Why Analysts Are Taking Entirely Different Views on Walmart and Target in an Amazon World

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Amazon.com Inc. (NASDAQ: AMZN) has threatened retailers for years now with lower priced goods at the click of a mouse, but while some retailers have fought back and built out their e-commerce platforms, others have struggled to keep up. From this past week, the earnings reports of Wal-Mart Stores Inc. (NYSE: WMT) and Target Corp. (NYSE: TGT) seem to tell that story.

24/7 Wall St. has included highlights from each of these major retailers’ earnings reports, as well as what analysts are saying about the companies after the fact.

During this past quarter, Walmart posted adjusted diluted earnings per share (EPS) of $1.00 on total revenues of $123.18 billion, excluding membership fees in Sam’s Club. Third-quarter results also compare to consensus estimates for EPS of $0.97 and $121 billion in revenue. In the same period a year ago, Walmart reported EPS of $0.98 on revenues of $118.18 billion.

Third-quarter same-store sales rose 2.7% for the United States, but what really stood out here was that Walmart reported U.S. e-commerce growth of 50% and gross merchandise value totaling 54%. These totals are lower than those reported for the first and second quarter, but Walmart has continued to invest heavily in e-commerce.

As for Target, the retailer said it had $0.91 in EPS on $16.67 billion in revenues. That compared with consensus estimates for EPS of $0.86 and revenue of $16.6 billion. In the same period of last year, the company reported EPS of $1.04 on revenue of $16.44 billion.

Same-store sales rose 0.9% compared with the third quarter of 2016. Digital channel sales rose 24% and contributed 0.8 points to same-store sales growth.

In its outlook for the fourth quarter of 2017, Target said it expects same-store sales growth of flat to up 2% and full-year growth of flat to 1%. For the quarter, the company expects adjusted EPS of $1.05 to $1.25. Analysts had forecast EPS for the fourth quarter at $1.24 on revenues of $21.84 billion.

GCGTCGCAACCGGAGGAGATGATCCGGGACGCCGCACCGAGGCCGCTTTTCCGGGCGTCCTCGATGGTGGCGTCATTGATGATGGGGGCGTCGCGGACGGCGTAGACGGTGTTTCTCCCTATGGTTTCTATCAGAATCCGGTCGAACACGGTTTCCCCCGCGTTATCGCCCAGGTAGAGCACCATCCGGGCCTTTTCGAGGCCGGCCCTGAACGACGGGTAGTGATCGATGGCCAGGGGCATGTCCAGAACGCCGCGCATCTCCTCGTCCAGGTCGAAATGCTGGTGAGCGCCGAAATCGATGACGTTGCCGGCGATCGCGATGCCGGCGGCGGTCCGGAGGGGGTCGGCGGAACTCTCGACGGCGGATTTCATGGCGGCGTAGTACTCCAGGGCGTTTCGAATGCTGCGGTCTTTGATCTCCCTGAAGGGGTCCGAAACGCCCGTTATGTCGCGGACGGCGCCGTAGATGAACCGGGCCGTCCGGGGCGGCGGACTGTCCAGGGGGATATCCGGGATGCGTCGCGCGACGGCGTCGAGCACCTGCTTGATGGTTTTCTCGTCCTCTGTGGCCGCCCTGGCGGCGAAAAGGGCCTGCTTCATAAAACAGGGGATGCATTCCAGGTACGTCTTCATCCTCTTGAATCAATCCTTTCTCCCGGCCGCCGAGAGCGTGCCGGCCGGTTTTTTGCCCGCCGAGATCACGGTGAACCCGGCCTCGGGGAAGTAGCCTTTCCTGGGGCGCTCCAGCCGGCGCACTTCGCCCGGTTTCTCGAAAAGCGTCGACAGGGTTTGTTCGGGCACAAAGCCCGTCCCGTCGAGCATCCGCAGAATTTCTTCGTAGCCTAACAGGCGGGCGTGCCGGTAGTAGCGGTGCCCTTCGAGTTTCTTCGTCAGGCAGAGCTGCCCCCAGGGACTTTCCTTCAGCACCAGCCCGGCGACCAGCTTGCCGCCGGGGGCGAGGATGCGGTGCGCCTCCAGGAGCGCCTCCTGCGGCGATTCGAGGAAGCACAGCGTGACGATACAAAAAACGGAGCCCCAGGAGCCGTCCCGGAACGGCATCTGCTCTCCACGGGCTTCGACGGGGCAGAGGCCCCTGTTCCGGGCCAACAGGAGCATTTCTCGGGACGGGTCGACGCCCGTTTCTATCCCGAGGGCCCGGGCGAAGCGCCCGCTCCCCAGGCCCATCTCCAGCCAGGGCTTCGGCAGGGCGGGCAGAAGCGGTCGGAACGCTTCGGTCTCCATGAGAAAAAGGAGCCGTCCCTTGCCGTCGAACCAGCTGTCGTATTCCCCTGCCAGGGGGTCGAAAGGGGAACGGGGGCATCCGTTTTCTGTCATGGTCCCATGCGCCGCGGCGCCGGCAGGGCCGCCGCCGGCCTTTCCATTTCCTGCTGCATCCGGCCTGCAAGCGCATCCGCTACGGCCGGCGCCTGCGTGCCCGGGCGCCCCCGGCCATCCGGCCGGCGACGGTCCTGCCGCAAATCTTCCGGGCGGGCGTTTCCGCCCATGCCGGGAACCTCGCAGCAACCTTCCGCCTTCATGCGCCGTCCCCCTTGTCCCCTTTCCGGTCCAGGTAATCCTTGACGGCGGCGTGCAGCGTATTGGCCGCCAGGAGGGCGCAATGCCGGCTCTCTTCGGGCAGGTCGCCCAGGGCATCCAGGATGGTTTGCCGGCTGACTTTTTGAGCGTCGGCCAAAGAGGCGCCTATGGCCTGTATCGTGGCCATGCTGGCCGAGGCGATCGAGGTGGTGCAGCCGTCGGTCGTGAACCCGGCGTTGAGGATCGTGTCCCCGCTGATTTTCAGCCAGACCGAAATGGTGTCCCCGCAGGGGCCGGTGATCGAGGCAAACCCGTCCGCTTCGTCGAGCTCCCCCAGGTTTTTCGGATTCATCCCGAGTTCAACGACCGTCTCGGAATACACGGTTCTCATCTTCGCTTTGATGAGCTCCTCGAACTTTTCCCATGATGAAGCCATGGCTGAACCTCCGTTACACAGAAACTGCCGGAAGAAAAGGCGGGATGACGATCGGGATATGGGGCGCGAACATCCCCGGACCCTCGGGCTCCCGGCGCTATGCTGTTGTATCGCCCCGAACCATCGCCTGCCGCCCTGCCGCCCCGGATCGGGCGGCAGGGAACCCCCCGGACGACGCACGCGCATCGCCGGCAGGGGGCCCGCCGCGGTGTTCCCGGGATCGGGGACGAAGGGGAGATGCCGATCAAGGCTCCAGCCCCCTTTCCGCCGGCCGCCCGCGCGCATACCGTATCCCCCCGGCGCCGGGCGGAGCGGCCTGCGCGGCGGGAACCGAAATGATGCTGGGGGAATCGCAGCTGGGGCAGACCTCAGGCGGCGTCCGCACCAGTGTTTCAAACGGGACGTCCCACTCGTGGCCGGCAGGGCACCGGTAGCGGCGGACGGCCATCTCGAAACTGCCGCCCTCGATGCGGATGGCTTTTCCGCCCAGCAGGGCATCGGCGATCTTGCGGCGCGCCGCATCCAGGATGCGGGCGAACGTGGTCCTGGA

In a nutshell, Target’s fourth-quarter EPS estimate is mostly lower than the consensus and the highly competitive holiday shopping season the CEO foresees is not conducive to higher profits. To be successful, Target is going to have to compete on price, and that’s not the yellow brick road to profits.

What is worth pointing out in the analyst community is that many are backing Walmart after its report and raising their targets in response, while Target is getting the cold shoulder. Considering the year that each stock has had, this is fairly obvious.

Amazon was recently called the “Death Star” by Liberty Media Chairman John Malone, in terms of its ability to disrupt practically any industry. This has been felt especially by the retail industry over the past few years. While this is a glaring comparison, CNBC’s Jim Kramer believes that this “Death Star” can’t destroy everybody, although it is threatening.

This seemed to be proved by Walmart’s charge this year with its stock up over 44%, compared to other major retailers that are negative in 2017, Target being one of them (down about 20%). Amazon is up over 51% year to date.

Here’s what analysts said about Walmart after the report:

  • Merrill Lynch reiterated a Buy rating and raised its price target to $120 from $100.
  • Morgan Stanley maintained it at Equal Weight and raised its target to $92 from $90.
  • KeyBanc Capital Markets maintained it at Overweight and raised its target to $112 from $100.
  • Oppenheimer reiterated an Outperform rating and raised its target to $100 from $90.
  • Citigroup raised its price target from $80 to $106.
  • Independent Research raised its price target from $86 to $106.
  • JPMorgan raised its price target to $102 from $84.
  • RBC Capital Markets raised its price target to $92 from $83.
  • Stifel raised its price target to $101 from $85.
  • Susquehanna raised its price target to $115 from $99.

Analysts were less positive after Target’s report:

  • Deutsche Bank cut its price target to $53 from $59.
  • Barclays cut its price target to $45 from $50.
  • Citigroup raised its price target from $56 to $58.
  • Stifel maintained a Hold rating and cut its price target to $62 from $65.
  • Susquehanna cut its price target to $54 from $58.
  • Morgan Stanley kept its Underperform rating and lowered its target to $50 from $52.
  • Telsey Advisory Group rates it at Market Perform and cut its target to $58 from $60.
  • Jefferies has a Hold rating and lowered its price target a buck to $59.

Shares of Walmart closed Friday at $97.46, with a consensus analyst price target of $94.01 and a 52-week trading range of $65.28 to $100.13.

Amazon shares were last seen at $1,129.88. The stock has a 52-week range of $736.70 to $1,139.90 and a consensus price target of $1,220.74.

Target traded at $58.13, within a 52-week range of $48.56 to $79.33. The consensus price target is $58.62.